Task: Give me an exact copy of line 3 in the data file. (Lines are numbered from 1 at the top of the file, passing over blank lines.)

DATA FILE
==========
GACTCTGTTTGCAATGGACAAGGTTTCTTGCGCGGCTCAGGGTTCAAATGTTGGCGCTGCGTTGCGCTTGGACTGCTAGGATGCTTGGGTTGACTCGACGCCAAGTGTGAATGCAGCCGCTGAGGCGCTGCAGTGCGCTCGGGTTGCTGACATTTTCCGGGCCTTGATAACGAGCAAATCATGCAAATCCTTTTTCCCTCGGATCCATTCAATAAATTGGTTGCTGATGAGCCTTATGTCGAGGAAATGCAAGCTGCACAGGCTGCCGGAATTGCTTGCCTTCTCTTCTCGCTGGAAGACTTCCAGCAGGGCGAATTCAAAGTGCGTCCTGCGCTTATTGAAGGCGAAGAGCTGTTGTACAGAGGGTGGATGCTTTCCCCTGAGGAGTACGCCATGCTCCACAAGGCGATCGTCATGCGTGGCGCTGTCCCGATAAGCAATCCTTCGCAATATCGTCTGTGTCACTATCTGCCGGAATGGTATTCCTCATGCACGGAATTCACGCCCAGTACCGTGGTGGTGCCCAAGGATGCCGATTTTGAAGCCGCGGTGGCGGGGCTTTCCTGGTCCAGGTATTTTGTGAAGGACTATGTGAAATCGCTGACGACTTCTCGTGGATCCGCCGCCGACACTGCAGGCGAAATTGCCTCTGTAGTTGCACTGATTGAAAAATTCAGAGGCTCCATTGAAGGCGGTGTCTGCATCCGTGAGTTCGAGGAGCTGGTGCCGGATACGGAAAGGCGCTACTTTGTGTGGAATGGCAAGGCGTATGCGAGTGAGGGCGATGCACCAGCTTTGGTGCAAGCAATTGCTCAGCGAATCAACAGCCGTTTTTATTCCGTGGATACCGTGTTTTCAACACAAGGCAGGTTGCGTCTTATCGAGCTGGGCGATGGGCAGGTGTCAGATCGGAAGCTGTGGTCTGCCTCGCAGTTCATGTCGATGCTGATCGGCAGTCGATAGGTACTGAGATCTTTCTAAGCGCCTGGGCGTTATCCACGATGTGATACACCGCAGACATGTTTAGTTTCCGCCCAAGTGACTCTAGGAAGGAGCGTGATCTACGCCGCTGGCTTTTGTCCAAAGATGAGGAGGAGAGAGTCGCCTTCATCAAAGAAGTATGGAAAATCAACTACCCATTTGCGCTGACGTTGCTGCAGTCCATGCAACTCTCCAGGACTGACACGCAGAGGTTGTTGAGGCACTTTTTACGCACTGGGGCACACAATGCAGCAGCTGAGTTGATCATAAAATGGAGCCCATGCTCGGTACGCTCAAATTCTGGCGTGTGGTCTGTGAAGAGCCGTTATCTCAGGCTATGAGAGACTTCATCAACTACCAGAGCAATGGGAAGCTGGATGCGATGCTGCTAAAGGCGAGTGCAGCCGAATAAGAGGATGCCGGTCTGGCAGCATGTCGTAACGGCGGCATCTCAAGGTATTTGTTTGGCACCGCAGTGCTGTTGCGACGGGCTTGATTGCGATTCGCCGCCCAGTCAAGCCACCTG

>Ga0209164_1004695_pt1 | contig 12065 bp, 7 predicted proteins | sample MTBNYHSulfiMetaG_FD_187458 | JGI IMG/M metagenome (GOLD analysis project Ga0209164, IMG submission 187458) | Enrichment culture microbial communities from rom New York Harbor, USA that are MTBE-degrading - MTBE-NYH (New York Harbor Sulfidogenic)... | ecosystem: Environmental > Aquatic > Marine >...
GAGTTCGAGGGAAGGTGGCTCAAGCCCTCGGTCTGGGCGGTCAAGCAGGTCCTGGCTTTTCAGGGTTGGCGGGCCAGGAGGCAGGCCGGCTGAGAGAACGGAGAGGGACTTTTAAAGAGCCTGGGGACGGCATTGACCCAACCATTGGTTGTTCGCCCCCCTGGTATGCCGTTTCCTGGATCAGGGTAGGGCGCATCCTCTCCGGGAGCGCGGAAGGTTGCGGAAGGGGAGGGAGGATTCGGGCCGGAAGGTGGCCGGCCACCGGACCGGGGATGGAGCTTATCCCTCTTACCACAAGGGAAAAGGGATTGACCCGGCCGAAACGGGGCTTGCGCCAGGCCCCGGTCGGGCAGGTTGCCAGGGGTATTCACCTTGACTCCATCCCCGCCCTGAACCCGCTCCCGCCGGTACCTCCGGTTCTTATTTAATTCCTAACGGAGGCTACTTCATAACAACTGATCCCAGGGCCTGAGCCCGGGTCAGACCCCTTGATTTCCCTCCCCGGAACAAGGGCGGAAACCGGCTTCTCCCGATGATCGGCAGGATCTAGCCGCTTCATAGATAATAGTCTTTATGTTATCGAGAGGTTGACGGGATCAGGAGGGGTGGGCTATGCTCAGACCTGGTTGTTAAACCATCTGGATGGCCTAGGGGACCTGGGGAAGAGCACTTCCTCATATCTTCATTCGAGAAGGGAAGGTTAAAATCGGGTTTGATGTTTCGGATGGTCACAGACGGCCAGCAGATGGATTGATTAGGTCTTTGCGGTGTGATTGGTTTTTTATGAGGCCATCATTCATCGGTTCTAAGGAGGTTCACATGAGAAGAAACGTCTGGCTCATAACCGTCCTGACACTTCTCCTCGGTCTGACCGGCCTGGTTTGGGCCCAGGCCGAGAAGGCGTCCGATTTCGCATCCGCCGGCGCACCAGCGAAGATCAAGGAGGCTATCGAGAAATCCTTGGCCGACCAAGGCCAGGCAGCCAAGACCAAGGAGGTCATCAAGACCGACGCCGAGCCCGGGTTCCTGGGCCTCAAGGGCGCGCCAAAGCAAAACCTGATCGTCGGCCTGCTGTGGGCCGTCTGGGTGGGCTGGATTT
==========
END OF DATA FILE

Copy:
GAGTTCGAGGGAAGGTGGCTCAAGCCCTCGGTCTGGGCGGTCAAGCAGGTCCTGGCTTTTCAGGGTTGGCGGGCCAGGAGGCAGGCCGGCTGAGAGAACGGAGAGGGACTTTTAAAGAGCCTGGGGACGGCATTGACCCAACCATTGGTTGTTCGCCCCCCTGGTATGCCGTTTCCTGGATCAGGGTAGGGCGCATCCTCTCCGGGAGCGCGGAAGGTTGCGGAAGGGGAGGGAGGATTCGGGCCGGAAGGTGGCCGGCCACCGGACCGGGGATGGAGCTTATCCCTCTTACCACAAGGGAAAAGGGATTGACCCGGCCGAAACGGGGCTTGCGCCAGGCCCCGGTCGGGCAGGTTGCCAGGGGTATTCACCTTGACTCCATCCCCGCCCTGAACCCGCTCCCGCCGGTACCTCCGGTTCTTATTTAATTCCTAACGGAGGCTACTTCATAACAACTGATCCCAGGGCCTGAGCCCGGGTCAGACCCCTTGATTTCCCTCCCCGGAACAAGGGCGGAAACCGGCTTCTCCCGATGATCGGCAGGATCTAGCCGCTTCATAGATAATAGTCTTTATGTTATCGAGAGGTTGACGGGATCAGGAGGGGTGGGCTATGCTCAGACCTGGTTGTTAAACCATCTGGATGGCCTAGGGGACCTGGGGAAGAGCACTTCCTCATATCTTCATTCGAGAAGGGAAGGTTAAAATCGGGTTTGATGTTTCGGATGGTCACAGACGGCCAGCAGATGGATTGATTAGGTCTTTGCGGTGTGATTGGTTTTTTATGAGGCCATCATTCATCGGTTCTAAGGAGGTTCACATGAGAAGAAACGTCTGGCTCATAACCGTCCTGACACTTCTCCTCGGTCTGACCGGCCTGGTTTGGGCCCAGGCCGAGAAGGCGTCCGATTTCGCATCCGCCGGCGCACCAGCGAAGATCAAGGAGGCTATCGAGAAATCCTTGGCCGACCAAGGCCAGGCAGCCAAGACCAAGGAGGTCATCAAGACCGACGCCGAGCCCGGGTTCCTGGGCCTCAAGGGCGCGCCAAAGCAAAACCTGATCGTCGGCCTGCTGTGGGCCGTCTGGGTGGGCTGGATTT